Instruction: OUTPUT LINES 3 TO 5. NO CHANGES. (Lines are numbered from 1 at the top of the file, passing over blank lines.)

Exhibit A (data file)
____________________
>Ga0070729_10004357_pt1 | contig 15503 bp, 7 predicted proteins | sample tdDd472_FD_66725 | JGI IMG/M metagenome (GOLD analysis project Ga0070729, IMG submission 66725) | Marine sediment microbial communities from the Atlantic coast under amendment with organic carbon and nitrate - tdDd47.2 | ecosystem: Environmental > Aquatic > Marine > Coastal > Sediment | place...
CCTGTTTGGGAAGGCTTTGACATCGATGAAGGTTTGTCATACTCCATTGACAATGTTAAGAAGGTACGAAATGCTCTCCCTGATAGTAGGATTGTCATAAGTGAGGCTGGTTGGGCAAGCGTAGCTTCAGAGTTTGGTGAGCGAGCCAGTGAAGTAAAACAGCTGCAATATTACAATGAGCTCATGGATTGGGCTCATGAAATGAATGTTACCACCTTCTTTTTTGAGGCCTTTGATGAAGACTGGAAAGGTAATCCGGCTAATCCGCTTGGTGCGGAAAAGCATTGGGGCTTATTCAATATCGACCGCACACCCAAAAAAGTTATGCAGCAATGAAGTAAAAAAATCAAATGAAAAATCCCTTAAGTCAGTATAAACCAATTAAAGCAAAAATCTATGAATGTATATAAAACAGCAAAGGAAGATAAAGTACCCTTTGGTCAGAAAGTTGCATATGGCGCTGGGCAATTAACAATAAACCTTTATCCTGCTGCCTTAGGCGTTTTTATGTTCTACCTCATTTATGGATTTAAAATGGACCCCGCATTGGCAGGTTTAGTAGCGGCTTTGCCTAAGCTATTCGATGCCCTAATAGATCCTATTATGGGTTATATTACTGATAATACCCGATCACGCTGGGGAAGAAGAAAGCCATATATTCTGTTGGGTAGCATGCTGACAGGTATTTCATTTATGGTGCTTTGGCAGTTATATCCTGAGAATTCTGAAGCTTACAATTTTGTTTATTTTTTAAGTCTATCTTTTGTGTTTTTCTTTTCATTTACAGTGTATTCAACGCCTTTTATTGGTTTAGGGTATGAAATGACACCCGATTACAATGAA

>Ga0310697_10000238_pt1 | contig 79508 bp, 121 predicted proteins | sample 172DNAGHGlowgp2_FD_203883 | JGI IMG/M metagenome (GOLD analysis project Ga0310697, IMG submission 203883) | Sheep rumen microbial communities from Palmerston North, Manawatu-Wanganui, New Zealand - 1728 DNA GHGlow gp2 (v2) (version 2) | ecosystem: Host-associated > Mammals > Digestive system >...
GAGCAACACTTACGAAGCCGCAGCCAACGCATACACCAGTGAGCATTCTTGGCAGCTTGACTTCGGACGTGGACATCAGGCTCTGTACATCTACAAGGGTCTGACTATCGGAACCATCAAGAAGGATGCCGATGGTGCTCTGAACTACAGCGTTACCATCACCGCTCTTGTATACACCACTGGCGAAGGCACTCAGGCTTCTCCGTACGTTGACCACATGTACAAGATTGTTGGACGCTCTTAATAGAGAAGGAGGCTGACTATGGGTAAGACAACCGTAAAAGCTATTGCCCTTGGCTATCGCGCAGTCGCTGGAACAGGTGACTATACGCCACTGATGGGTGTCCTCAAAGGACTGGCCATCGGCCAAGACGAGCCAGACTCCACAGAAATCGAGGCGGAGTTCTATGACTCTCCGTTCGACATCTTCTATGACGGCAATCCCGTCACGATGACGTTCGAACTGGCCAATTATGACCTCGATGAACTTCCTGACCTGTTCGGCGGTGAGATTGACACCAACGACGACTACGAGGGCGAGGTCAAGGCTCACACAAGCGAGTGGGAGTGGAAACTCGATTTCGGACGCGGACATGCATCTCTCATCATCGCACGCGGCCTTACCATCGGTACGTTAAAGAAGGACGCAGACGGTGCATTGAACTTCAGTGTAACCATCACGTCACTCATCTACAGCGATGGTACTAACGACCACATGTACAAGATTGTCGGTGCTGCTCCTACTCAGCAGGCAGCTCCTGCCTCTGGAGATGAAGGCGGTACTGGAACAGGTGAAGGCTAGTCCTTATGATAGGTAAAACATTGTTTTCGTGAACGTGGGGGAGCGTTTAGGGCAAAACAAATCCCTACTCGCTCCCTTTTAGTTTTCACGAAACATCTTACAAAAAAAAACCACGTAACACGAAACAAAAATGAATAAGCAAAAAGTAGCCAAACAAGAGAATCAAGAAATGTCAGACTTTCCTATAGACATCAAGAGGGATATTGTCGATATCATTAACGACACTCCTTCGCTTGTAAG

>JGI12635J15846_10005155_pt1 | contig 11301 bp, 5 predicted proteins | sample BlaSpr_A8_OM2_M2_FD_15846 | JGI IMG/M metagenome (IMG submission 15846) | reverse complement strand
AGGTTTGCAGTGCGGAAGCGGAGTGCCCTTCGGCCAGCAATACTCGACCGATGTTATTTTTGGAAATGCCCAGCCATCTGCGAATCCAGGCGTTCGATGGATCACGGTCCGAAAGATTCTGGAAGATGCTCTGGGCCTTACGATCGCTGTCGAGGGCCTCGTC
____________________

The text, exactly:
>Ga0310697_10000238_pt1 | contig 79508 bp, 121 predicted proteins | sample 172DNAGHGlowgp2_FD_203883 | JGI IMG/M metagenome (GOLD analysis project Ga0310697, IMG submission 203883) | Sheep rumen microbial communities from Palmerston North, Manawatu-Wanganui, New Zealand - 1728 DNA GHGlow gp2 (v2) (version 2) | ecosystem: Host-associated > Mammals > Digestive system >...
GAGCAACACTTACGAAGCCGCAGCCAACGCATACACCAGTGAGCATTCTTGGCAGCTTGACTTCGGACGTGGACATCAGGCTCTGTACATCTACAAGGGTCTGACTATCGGAACCATCAAGAAGGATGCCGATGGTGCTCTGAACTACAGCGTTACCATCACCGCTCTTGTATACACCACTGGCGAAGGCACTCAGGCTTCTCCGTACGTTGACCACATGTACAAGATTGTTGGACGCTCTTAATAGAGAAGGAGGCTGACTATGGGTAAGACAACCGTAAAAGCTATTGCCCTTGGCTATCGCGCAGTCGCTGGAACAGGTGACTATACGCCACTGATGGGTGTCCTCAAAGGACTGGCCATCGGCCAAGACGAGCCAGACTCCACAGAAATCGAGGCGGAGTTCTATGACTCTCCGTTCGACATCTTCTATGACGGCAATCCCGTCACGATGACGTTCGAACTGGCCAATTATGACCTCGATGAACTTCCTGACCTGTTCGGCGGTGAGATTGACACCAACGACGACTACGAGGGCGAGGTCAAGGCTCACACAAGCGAGTGGGAGTGGAAACTCGATTTCGGACGCGGACATGCATCTCTCATCATCGCACGCGGCCTTACCATCGGTACGTTAAAGAAGGACGCAGACGGTGCATTGAACTTCAGTGTAACCATCACGTCACTCATCTACAGCGATGGTACTAACGACCACATGTACAAGATTGTCGGTGCTGCTCCTACTCAGCAGGCAGCTCCTGCCTCTGGAGATGAAGGCGGTACTGGAACAGGTGAAGGCTAGTCCTTATGATAGGTAAAACATTGTTTTCGTGAACGTGGGGGAGCGTTTAGGGCAAAACAAATCCCTACTCGCTCCCTTTTAGTTTTCACGAAACATCTTACAAAAAAAAACCACGTAACACGAAACAAAAATGAATAAGCAAAAAGTAGCCAAACAAGAGAATCAAGAAATGTCAGACTTTCCTATAGACATCAAGAGGGATATTGTCGATATCATTAACGACACTCCTTCGCTTGTAAG

>JGI12635J15846_10005155_pt1 | contig 11301 bp, 5 predicted proteins | sample BlaSpr_A8_OM2_M2_FD_15846 | JGI IMG/M metagenome (IMG submission 15846) | reverse complement strand